Originally Posted by 3810brad
Wanting to tow my old 1984 chev 4x4 . .it has automatic with a manuel 4x4 gear box. .wanting to know if its ok to tow with tranny in park and transfer case in nuetral? Never towed a tow vehicle before and also any dos and donts anyone would like to share? My mh is a 1996 30' safari trec with a p30 chassis with a vortec 454 cid
It really doesn't matter which automatic trans you have or, even if it was a stick tranny. What matters is, you say you have a "manual 4x4 gear box". I'm assuming you mean the transfer case is shifted manually instead of todays transfer cases being shifted by an electronic shift motor with a dial on the dash to control them.
If yours in fact, does have a manually shifted transfer case, as in a lever on the floor, and either the letters: 2H-N-4H-4L on the floor/console surrounding that shift lever or, the same lettering on the knob of the shift lever, you'll have no problem towing your truck. But, the point is, you must have an "N" in either case. The transfer case is placed in "N" and, the transmission, if an auto, is placed in park. You're set. Because you see, once the transfer case is placed into Neutral, there's no transfer of the turning gears that migrates its way into either version of the trans, be it auto or stick.
Now, all this only pertains to the logistics of your setting the truck up to tow. As for the weight of that truck, in relations to what the max your coach can tow, well that's a different matter. I don't believe any nomenclature put out by any magazine/write up etc. about weights on certain vehicles. I've proved them WRONG every time.
So, if you haven't done it, you have to find out what your coach ACTUALLY WEIGHS, and that means front, back, total. Then have the truck weighed-AS IT WILL BE TOWED! That means, if you're going to put a bunch of stuff in the bed, i.e. bikes, barbques, fire wood, and any other assortment of items that won't fit in the motor home, then get it weighed with all that in it. You want a "TOTAL" weight you'll be dragging down the road.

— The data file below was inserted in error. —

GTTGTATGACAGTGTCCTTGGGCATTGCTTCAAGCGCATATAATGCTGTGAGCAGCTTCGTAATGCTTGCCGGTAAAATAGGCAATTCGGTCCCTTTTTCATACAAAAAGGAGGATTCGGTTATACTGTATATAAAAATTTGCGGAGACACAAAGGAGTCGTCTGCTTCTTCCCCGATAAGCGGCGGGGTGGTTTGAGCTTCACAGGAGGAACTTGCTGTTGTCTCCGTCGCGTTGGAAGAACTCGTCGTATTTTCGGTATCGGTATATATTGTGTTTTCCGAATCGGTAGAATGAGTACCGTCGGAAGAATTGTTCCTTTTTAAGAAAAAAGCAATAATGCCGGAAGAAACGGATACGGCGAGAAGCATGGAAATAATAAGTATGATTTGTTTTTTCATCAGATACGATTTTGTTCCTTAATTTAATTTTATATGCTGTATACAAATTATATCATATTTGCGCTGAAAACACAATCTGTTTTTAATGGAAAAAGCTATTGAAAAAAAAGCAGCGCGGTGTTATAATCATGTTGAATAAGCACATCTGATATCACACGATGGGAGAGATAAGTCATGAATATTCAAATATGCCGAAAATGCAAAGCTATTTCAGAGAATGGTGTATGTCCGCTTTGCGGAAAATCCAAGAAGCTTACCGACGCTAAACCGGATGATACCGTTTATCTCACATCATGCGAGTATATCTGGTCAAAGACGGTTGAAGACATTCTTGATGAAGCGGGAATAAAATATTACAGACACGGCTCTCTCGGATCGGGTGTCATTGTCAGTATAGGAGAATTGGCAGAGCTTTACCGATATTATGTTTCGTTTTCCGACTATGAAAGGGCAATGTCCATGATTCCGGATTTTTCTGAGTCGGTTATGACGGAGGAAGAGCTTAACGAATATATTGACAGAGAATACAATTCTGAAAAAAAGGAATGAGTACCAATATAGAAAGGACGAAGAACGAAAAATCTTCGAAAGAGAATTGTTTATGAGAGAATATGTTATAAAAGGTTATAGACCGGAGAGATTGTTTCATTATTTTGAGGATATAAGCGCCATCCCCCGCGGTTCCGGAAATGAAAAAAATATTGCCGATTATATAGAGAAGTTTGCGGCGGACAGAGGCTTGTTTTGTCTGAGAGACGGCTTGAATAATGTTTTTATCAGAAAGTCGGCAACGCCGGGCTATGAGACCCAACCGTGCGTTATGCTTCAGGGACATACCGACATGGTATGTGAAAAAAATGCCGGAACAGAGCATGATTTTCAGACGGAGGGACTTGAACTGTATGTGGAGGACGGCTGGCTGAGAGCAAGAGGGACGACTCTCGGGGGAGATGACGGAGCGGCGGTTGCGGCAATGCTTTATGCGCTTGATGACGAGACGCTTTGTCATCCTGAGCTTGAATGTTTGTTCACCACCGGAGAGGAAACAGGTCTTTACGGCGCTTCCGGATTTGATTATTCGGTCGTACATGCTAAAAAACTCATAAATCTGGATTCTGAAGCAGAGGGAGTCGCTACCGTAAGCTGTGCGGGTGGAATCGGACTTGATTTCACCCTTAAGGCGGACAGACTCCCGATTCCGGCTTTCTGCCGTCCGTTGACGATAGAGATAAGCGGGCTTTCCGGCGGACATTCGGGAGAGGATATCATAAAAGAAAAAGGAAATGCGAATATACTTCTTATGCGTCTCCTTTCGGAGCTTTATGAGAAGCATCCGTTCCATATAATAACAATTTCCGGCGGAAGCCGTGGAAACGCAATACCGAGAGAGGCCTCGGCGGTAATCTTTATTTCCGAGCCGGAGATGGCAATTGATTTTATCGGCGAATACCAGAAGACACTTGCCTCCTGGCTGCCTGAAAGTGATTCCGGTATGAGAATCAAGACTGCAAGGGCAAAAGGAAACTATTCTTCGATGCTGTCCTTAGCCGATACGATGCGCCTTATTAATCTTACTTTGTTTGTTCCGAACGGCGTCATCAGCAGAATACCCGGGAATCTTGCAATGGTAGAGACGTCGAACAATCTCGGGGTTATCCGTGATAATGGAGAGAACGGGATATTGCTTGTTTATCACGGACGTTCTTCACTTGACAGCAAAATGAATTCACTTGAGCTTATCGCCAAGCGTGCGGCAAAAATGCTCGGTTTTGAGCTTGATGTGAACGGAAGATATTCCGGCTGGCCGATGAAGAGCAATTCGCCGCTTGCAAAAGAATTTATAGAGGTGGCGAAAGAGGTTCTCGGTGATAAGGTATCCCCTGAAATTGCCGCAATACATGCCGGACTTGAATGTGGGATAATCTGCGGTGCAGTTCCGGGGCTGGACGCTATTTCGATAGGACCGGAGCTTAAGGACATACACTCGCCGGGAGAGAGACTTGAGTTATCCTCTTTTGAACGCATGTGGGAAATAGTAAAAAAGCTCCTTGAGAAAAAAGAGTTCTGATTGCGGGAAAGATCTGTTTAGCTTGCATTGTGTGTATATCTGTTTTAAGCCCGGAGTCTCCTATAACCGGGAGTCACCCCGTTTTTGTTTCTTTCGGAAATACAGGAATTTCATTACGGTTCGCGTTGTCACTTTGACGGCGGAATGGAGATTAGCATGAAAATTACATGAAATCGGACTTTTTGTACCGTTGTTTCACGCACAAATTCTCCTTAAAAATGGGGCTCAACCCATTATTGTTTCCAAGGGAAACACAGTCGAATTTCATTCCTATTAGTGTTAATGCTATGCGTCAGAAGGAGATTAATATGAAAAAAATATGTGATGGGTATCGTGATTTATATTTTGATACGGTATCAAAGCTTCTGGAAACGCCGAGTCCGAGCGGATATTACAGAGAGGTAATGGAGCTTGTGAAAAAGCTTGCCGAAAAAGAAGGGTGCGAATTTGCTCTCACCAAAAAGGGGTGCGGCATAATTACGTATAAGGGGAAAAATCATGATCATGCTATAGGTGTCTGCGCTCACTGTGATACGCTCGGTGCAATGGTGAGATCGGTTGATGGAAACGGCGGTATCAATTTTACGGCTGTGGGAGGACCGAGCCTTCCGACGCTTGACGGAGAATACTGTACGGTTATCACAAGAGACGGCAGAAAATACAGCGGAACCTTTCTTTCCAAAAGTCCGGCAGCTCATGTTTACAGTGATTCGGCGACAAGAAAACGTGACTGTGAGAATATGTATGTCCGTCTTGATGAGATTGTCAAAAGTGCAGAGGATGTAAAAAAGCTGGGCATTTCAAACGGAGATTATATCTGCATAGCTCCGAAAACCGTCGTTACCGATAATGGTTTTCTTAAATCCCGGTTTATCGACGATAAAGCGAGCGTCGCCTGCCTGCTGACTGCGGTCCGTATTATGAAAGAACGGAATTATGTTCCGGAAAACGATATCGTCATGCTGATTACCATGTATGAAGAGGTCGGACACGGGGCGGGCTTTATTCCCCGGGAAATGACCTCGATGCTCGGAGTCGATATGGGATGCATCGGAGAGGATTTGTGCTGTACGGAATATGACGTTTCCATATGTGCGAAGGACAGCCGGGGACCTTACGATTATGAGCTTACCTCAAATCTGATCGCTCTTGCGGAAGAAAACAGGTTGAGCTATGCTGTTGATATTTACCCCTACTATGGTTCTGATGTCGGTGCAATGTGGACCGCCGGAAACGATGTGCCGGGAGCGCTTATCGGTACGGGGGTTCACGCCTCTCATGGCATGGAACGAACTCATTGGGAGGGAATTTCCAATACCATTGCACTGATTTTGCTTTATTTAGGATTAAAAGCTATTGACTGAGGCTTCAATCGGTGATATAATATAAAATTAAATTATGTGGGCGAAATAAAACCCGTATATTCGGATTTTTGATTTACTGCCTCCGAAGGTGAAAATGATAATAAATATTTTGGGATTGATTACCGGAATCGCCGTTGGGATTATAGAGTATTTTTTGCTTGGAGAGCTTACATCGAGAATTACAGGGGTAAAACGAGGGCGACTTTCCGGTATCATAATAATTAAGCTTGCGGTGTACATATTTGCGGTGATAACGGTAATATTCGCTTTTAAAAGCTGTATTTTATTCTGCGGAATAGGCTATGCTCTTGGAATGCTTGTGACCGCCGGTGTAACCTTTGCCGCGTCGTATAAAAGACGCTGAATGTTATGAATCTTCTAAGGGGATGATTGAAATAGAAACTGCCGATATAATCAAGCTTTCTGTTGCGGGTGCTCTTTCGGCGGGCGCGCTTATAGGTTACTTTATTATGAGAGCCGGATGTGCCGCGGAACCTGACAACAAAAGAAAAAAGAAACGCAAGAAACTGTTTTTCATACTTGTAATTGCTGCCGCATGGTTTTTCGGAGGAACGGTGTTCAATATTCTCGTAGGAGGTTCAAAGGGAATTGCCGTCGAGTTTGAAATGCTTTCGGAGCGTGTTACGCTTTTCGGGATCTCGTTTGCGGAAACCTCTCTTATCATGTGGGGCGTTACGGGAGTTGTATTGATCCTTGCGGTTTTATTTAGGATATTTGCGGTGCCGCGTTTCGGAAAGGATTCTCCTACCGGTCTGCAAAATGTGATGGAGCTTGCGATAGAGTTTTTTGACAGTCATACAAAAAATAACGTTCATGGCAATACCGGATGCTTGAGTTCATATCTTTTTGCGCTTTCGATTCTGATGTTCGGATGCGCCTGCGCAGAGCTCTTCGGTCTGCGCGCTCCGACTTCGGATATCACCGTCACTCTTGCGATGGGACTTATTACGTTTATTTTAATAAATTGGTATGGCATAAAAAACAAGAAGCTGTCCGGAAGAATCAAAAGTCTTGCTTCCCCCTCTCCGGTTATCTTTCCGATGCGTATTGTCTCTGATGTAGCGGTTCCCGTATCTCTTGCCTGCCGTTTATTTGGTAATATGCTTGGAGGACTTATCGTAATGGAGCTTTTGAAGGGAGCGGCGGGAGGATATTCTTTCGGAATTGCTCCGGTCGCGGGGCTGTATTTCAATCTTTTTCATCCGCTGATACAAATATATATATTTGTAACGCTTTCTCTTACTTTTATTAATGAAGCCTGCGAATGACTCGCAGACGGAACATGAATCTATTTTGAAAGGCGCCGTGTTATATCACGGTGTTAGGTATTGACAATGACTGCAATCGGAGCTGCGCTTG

Now, add the weights together. If the total exceeds your GCWR (Gross Combined Weight Rating) then, it's up to you to proceed ahead in an over weighted/loaded condition. There's probably a few thousand rigs in that scenario all over the U.S. But, if you're not over the GCWR, you're good to go without worries. Now, if you've determined you'll be able to tow it without worries, then it's a matter of, do you have a steering wheel lock (with key0 or not, I can't remember that year/model of Chevy truck. I think it does have the key in the steering column.
And if it does, another thing I can't remember is, if and when you turn the key to "unlock" the steering, does anything electrical turn on??? You'll have to check on that. I don't think it does but, been way too long.
As for wiring it, you couldn't get a more simple rig to wire. Most guys have a heart attack when someone mentions tying into the factory wiring to make the stock tail light bulbs work as toad lights. It's childs play. You "T" into them just prior to the wires entering the tail light housings. Done! Now, I also add diodes in the factory wiring, just ahead of that new "T" intersection so there's no back feeding into the toads wiring system. Again, Done!
No, you don't have go spend your lifes savings on "Diode Kits" that are sold at Camping World, E-trailer.com or, any other RV/Trailer supplier. All that's needed is a Three-pack of diodes from Radio Shack. They'll cost you a whopping $2.89, heavy huh? And that's it. There's no drilling of the housings and adding bulbs etc. There's no need for that. Good luck.